A total of 23 women and their respective infants participated in the study and they were enrolled according with the following criteria: (a) healthy women without present or past underlying conditions; (b) normal full-term pregnancy; (c) vaginal delivery; and (d) absence of infant and/or maternal perinatal problems, including mastitis. Among the 23 women, 16 breast-fed their infants while the remaining 7 voluntarily choose a commercial formula devoid of prebiotics to fed their infants despite they were advised of the benefits of breastfeeding. The assessment of sample size for both groups of infants (breast-fed and formula-fed) was based on an estimated large effect size of the feeding practice on the infant gut microbiota (0.8 log units of diference in the mean values of bacterial counts), with an α at 0.05 and a statistical power of 83% in a variance analysis of repeated measures. All volunteers gave written informed consent to the protocol, which was approved by the Ethical Committee of Hospital Joan XXIII (Tarragona, Spain). The participants provided a sample of breast milk (breastfeeding group) and infant feces at days 7, 14, and 35 after birth. All the samples were collected in sterile tubes as previously described  and kept at 4°C until delivery to the laboratory.
Isolation and enumeration of bacteria
Proper peptone water dilutions of the milk and feces samples were plated in triplicate onto Brain Heart Infusion (BHI, Oxoid, Basingstoke, UK; a general-purpose medium suitable for the cultivation of non-fastidious bacteria, yeasts and moulds), Violet Red Bile Agar (VRBA; Difco, Detroit, MI; a selective medium for the isolation of enterobacteria) and Columbia Nadilixic Acid Agar (CNA, BioMerieux; a highly nutritious, general-purpose medium for the isolation and cultivation of fastidious microorganisms) agar plates, which were aerobically incubated at 37°C for 24 h. Parallel, the same samples were also cultured on Wilkins-Chalgren (WCh, Oxoid; a general medium for isolating anaerobic bacteria) and de Man, Rogosa, and Sharpe (MRS, Oxoid; a medium for the isolation of lactic acid bacteria and bifidobacteria) agar plates, which were incubated anaerobically (85% nitrogen, 10% hydrogen, 5% carbon dioxide) in an anaerobic workstation (MINI-MACS, DW Scientific, Shipley, UK) at 37°C for 48 h. Between 5–10 isolates from each culture medium where growth was observed (~35 isolates per sample and week) were randomly selected, grown in BHI broth and stored at -80°C in the presence of glycerol (30%, v/v).
Identification of the bacterial isolates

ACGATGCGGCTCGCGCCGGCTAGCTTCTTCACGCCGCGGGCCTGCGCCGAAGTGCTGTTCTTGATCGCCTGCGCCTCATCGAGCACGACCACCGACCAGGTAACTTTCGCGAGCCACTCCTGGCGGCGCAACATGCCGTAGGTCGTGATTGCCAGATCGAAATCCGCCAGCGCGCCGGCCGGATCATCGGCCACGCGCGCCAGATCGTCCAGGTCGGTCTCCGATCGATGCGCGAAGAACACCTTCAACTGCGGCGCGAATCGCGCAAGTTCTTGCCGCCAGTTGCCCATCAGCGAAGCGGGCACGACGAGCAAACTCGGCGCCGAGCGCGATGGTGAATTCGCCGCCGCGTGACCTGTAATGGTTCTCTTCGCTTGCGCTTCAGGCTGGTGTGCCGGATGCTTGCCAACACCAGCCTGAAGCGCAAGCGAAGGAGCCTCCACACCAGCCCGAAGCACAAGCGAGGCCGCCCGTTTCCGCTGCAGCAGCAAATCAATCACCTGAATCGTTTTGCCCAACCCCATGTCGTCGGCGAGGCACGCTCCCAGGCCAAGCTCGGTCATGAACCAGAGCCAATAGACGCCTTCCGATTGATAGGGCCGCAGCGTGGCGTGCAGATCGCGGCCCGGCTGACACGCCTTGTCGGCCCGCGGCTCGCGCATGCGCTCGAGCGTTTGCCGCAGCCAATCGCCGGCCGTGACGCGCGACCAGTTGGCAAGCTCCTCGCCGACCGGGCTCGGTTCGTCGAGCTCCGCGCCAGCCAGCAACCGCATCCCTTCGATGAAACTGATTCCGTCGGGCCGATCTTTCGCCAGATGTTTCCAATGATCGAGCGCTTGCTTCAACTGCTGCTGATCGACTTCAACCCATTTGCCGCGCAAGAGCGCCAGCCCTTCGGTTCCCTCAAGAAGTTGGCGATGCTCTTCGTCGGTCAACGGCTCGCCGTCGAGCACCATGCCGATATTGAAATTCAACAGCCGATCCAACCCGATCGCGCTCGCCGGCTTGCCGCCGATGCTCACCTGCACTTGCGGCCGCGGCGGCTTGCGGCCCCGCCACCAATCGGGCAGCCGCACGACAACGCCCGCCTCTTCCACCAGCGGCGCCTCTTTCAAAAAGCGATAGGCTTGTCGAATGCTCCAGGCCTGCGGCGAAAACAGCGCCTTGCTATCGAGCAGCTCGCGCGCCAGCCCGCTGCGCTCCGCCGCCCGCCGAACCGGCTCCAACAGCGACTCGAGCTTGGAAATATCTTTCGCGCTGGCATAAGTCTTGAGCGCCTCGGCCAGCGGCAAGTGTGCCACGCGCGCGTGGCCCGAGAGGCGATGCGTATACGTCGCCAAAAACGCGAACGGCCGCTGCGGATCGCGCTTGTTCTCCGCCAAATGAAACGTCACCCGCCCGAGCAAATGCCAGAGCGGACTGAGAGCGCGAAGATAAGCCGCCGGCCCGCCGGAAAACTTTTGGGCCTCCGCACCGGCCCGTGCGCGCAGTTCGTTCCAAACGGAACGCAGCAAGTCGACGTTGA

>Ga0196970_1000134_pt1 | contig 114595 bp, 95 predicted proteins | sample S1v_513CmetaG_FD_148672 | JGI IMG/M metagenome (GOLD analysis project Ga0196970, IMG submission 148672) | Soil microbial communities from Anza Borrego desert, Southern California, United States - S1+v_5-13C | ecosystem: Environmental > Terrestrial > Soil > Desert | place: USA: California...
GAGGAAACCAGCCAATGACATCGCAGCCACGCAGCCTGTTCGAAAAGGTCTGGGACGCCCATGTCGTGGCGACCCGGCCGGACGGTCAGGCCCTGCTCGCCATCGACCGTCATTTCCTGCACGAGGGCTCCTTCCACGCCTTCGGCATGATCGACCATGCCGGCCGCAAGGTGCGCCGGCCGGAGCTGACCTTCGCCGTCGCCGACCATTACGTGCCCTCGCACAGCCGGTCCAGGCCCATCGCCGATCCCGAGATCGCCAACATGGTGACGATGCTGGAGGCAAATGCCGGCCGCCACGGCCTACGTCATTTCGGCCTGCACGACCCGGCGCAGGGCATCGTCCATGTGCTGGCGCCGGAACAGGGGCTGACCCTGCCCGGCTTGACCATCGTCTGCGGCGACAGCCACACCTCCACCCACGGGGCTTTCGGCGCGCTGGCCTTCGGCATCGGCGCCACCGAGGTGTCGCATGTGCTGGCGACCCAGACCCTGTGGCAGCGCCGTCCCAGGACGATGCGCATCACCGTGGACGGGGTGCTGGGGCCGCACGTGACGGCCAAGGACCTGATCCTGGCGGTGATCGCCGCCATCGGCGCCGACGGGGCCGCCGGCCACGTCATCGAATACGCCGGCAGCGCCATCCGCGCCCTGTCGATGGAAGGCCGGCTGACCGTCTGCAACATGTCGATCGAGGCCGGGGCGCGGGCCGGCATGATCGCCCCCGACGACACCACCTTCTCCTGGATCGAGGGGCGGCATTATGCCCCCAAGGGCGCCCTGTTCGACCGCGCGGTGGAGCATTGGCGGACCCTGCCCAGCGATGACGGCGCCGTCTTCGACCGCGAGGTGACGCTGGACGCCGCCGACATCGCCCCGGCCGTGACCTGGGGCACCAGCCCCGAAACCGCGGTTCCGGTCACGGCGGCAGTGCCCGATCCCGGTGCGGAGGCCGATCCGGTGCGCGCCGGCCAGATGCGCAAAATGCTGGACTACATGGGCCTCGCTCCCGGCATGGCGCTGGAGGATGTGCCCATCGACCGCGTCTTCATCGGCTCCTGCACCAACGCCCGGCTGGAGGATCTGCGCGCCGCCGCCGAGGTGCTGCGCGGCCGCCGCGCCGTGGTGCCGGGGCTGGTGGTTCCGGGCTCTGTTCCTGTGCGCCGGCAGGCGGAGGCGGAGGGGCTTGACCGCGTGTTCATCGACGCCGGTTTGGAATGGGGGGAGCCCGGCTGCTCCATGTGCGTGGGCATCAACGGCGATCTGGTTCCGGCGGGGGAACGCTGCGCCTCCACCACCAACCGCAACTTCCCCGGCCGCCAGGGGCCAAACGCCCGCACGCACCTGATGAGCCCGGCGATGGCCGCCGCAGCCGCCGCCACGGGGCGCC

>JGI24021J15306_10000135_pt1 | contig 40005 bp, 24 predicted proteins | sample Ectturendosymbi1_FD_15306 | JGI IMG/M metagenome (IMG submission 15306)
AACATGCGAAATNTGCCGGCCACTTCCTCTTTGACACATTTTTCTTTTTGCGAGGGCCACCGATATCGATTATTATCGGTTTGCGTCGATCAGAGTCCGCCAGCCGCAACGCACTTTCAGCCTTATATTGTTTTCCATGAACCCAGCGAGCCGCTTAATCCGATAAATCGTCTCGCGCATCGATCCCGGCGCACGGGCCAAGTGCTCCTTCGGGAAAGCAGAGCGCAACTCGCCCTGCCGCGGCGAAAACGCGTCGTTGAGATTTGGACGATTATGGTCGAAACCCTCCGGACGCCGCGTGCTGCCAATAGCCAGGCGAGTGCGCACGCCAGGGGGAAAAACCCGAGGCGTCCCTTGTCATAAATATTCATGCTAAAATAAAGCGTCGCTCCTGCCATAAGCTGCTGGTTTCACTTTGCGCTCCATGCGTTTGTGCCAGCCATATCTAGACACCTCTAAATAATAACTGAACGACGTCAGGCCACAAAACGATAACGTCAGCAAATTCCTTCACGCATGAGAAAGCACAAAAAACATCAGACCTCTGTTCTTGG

The selected isolates were observed by optical microscopy to determine their morphology and Gram staining. Additionally, they were tested for catalase, oxidase and coagulase activities and for grow on plates of Baird-Parker (BP, BioMerieux) and Kanamycin Aesculin Azide Agar (KAA, Oxoid). All the isolates corresponding to samples (milk/feces) obtained at weeks 1, 2 and 5 were identified to the species level. Initially, most of the isolates that, on the basis of such preliminary tests, seemed to belong to the genus Staphylococcus were identified as S. epidermidis, S. aureus or S. hominis by a novel multiplex PCR method based on the dnaJ genes. Briefly, a single colony growing on solid media was removed with a sterile plastic tip and resuspended in 100 μl of sterile deionized water in a microcentrifuge tube. Then 100 μl of chloroform/isoamyl alcohol (24:1) was added to the suspensions, and after vortexing for 5 s the mixture was centrifuged at 16,000 × g for 5 min at 4°C. Then 5–10 μl of the upper aqueous phase was used as a source of DNA template for PCR with primers J-StGen (5'-TGGCCAAAAGAGACTATTATGA-3'), J-StAur (5'-GGATCTCTTTGTCTGCCG-3'), J-StEpi (5'-CCACCAAAGCCTTGACTT-3') and J-StHom (5'-TTGACCACTACCCTCACAC-3') in a Icycler thermocycler (Bio-Rad Laboratories, Richmond, CA). The primer pairs J-StGen/J-StAur, J-StGen/J-StEpi and J-StGen/J-StHom result in a 337 bp S. aureus species-specific fragment, 249 bp S. epidermidis species-specific fragment and a 589 bp S. hominis species-specific fragment, respectively. PCR condicions were as follows: 1 cycle of 94°C for 4 min, 30 cycles of 94°C for 30 sec, 60°C for 30 sec, and 72°C for 30 sec, and a final extension of 72°C for 5 min. On the other hand, most of the isolates that seemed to belong to the genus Enterococcus could be identified by PCR species-specific detection of enterococcal ddl genes, which encode D-alanine:D-alanine ligases, following the protocol described by Dutka-Malen et al. . Confirmation of staphylococci and enterococci identification and identification of the rest of the isolates was performed by PCR sequencing of a 470 pb fragment of the 16S rRNA gene as described by Kullen et al. . The amplicons were purified using the Nucleospin® Extract II kit (Macherey-Nagel, Düren, Germany) and sequenced at the Genomics Unit of the Universidad Complutense de Madrid, Spain. The resulting sequences were used to search sequences deposited in the EMBL database using BLAST algorithm and the identity of the isolates was determined on the basis of the highest scores (> 98%).